A series of exercise videos for children produced by Hartpury University PhD student Alice Cline is helping to support teachers and parents while schools are closed during the coronavirus pandemic.
Alice devised the Busy Brain Breaks videos – now available free on YouTube – as part of her PhD research project looking at understanding, evaluating and improving fitness and activity levels of primary school children in Gloucestershire.
The UK Chief Medical Officers recommend that children do at least 60 minutes of moderate to vigorous physical activity every day, yet only one in five are meeting this target.
For her PhD project, Alice worked with 10 schools and 1,000 children across Gloucestershire to help design an intervention method that would encourage children to do more exercise in line with these recommendations.
The exercises featured on the Busy Brain Breaks videos were designed to be conducted in the classroom to give a short break from lessons and improve movement and physical activity.
Alice hopes the exercise videos will now prove useful while children are being home-schooled during the coronavirus pandemic.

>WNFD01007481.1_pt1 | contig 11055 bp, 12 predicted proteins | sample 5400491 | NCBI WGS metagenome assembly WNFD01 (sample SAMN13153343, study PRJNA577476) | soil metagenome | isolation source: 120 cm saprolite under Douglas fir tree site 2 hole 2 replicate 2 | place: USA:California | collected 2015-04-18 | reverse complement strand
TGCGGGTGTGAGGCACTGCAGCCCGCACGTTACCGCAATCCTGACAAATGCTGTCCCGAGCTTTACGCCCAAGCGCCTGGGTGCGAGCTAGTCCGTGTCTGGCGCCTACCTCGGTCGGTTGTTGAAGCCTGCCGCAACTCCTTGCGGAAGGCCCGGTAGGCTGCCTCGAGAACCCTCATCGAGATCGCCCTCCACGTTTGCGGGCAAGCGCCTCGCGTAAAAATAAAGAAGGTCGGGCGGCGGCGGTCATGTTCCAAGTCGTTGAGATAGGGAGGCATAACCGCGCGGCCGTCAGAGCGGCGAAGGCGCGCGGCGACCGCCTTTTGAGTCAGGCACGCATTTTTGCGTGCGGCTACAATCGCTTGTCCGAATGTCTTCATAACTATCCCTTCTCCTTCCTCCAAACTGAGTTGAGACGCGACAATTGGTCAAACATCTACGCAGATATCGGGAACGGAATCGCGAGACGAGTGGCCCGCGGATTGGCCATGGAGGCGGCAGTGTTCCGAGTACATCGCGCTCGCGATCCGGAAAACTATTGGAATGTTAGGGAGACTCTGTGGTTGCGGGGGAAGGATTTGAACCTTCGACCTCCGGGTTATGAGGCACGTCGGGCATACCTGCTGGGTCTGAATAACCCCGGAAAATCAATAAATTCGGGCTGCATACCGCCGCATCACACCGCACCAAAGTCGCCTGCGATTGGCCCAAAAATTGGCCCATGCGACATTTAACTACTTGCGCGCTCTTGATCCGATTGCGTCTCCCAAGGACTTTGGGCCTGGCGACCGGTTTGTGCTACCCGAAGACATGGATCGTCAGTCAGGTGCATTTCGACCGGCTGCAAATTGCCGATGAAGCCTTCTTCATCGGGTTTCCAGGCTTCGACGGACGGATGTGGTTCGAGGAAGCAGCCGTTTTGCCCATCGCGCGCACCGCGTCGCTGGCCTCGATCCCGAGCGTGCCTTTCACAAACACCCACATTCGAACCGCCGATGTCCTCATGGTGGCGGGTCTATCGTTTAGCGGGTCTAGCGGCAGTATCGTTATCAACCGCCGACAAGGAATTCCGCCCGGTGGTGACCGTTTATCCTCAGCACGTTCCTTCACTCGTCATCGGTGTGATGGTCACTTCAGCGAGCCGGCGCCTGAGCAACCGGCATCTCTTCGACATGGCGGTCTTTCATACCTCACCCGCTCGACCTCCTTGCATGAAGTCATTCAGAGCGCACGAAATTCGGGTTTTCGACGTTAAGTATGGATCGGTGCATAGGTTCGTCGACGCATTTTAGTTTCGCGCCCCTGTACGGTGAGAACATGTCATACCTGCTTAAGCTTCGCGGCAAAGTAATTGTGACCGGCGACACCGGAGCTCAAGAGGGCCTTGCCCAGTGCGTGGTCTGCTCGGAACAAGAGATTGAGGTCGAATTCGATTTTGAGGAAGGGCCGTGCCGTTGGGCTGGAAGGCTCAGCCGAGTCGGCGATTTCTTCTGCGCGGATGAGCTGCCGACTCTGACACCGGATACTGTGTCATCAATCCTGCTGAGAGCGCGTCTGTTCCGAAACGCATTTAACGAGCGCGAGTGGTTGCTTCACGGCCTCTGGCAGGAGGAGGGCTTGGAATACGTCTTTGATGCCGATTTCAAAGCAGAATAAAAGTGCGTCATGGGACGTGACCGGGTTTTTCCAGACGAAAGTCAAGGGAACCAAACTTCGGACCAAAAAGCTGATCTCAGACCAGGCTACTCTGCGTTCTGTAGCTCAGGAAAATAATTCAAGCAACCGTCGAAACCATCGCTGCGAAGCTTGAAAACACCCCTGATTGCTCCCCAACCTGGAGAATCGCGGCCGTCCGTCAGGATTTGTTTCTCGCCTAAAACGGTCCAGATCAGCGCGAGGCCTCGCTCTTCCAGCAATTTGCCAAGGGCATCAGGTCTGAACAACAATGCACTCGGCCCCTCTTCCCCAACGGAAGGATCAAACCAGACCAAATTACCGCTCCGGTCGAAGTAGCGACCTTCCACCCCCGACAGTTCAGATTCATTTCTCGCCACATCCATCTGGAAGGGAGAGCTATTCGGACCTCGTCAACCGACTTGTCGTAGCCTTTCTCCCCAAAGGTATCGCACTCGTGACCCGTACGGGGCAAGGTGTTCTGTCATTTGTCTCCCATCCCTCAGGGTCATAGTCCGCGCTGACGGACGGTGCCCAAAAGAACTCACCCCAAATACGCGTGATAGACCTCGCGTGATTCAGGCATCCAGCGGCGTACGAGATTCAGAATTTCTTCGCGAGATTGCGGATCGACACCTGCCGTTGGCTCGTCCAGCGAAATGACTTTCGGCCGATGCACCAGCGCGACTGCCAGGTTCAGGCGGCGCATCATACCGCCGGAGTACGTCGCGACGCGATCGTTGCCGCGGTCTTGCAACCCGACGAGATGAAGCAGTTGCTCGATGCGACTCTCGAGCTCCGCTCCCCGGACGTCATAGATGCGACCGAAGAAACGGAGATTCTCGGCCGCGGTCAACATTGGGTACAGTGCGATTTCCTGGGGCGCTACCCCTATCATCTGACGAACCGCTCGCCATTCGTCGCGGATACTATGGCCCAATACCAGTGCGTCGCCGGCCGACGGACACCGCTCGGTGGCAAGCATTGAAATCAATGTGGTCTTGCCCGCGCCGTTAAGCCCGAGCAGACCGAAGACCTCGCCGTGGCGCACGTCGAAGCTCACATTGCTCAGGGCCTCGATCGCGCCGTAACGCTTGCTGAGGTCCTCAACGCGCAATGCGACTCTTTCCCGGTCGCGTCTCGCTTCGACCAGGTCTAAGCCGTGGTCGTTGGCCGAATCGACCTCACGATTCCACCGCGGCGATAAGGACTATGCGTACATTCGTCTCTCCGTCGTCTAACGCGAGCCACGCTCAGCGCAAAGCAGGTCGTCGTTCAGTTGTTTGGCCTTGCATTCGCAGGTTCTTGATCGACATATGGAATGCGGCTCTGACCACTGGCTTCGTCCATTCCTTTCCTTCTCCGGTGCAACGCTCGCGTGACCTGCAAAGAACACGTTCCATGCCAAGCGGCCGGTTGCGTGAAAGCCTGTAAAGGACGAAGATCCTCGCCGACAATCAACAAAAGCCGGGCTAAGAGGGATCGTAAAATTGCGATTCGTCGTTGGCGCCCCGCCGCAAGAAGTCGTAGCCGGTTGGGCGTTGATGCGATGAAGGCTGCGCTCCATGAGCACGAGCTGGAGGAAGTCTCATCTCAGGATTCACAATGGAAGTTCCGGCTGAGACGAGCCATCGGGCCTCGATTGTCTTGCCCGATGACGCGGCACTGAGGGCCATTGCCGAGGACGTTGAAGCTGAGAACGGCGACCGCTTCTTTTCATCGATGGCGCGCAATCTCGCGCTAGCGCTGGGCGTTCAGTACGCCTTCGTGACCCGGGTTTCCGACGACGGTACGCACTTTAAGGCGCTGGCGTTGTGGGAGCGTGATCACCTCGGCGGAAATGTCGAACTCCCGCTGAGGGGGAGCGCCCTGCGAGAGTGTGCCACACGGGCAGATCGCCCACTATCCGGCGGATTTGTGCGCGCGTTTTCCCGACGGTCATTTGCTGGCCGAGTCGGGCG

“Designing an intervention to be implemented inside the classroom is no easy task, as teachers are already faced with a heavy workload and busy schedule,” said Alice.
“Therefore, I worked in collaboration with 15 different teachers to help design a movement-based intervention that was suitable for key stage 2 classrooms – Busy Brain Breaks was the result.
“Based on a scientific model of behaviour change, Busy Brain Breaks involves children completing five minutes of exercise that aims to develop fundamental movement skills as well as increase physical activity levels.
“The intervention was implemented across 28 Gloucestershire classrooms in January and has been more successful than I could have ever imagined.
“On average, classes completed nine Busy Brain Breaks videos a week, which means an extra 45 minutes of physical activity.
“In light of school closures, both children and teachers have been asking how they can use Busy Brain Breaks at home, so it is now free to access on YouTube.”
Before producing the videos, Alice carried out a cross-sectional piece of research that identified that children who did the most physical activity also displayed the best movement patterns, such as lateral motion, forward motion, up and down motion, and coordinating upper and lower body movements.
As the children’s physical activity increased, so did movement patterns, physical activity enjoyment and total amount of sports played.
Alice said: “My aim was to get children more active throughout the school day in order to help improve their movement patterns, but to also encourage enjoyment and engagement of physical activity outside the classroom too.
“Unfortunately, given the current situation, we won’t get to test the children to see if their movement has improved as a result of the videos, but I’ll be collecting observational data from the teachers that will help to shape future primary school interventions.”